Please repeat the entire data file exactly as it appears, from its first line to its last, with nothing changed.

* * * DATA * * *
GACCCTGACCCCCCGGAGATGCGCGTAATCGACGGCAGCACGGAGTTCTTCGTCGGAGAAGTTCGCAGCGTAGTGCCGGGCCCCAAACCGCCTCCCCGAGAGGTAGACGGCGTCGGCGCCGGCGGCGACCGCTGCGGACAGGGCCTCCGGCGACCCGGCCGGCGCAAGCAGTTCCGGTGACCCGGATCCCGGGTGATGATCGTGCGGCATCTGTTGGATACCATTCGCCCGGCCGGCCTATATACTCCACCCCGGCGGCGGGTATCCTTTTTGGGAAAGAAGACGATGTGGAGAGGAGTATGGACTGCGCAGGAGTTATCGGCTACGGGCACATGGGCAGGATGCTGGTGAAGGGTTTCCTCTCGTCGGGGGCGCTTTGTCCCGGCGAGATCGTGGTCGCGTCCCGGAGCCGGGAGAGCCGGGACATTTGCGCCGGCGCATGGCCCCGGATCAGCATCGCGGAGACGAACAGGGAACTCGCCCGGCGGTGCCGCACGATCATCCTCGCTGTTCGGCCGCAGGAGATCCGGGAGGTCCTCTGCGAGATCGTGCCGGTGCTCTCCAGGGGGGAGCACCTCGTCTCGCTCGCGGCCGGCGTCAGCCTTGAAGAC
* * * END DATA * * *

GACCCTGACCCCCCGGAGATGCGCGTAATCGACGGCAGCACGGAGTTCTTCGTCGGAGAAGTTCGCAGCGTAGTGCCGGGCCCCAAACCGCCTCCCCGAGAGGTAGACGGCGTCGGCGCCGGCGGCGACCGCTGCGGACAGGGCCTCCGGCGACCCGGCCGGCGCAAGCAGTTCCGGTGACCCGGATCCCGGGTGATGATCGTGCGGCATCTGTTGGATACCATTCGCCCGGCCGGCCTATATACTCCACCCCGGCGGCGGGTATCCTTTTTGGGAAAGAAGACGATGTGGAGAGGAGTATGGACTGCGCAGGAGTTATCGGCTACGGGCACATGGGCAGGATGCTGGTGAAGGGTTTCCTCTCGTCGGGGGCGCTTTGTCCCGGCGAGATCGTGGTCGCGTCCCGGAGCCGGGAGAGCCGGGACATTTGCGCCGGCGCATGGCCCCGGATCAGCATCGCGGAGACGAACAGGGAACTCGCCCGGCGGTGCCGCACGATCATCCTCGCTGTTCGGCCGCAGGAGATCCGGGAGGTCCTCTGCGAGATCGTGCCGGTGCTCTCCAGGGGGGAGCACCTCGTCTCGCTCGCGGCCGGCGTCAGCCTTGAAGAC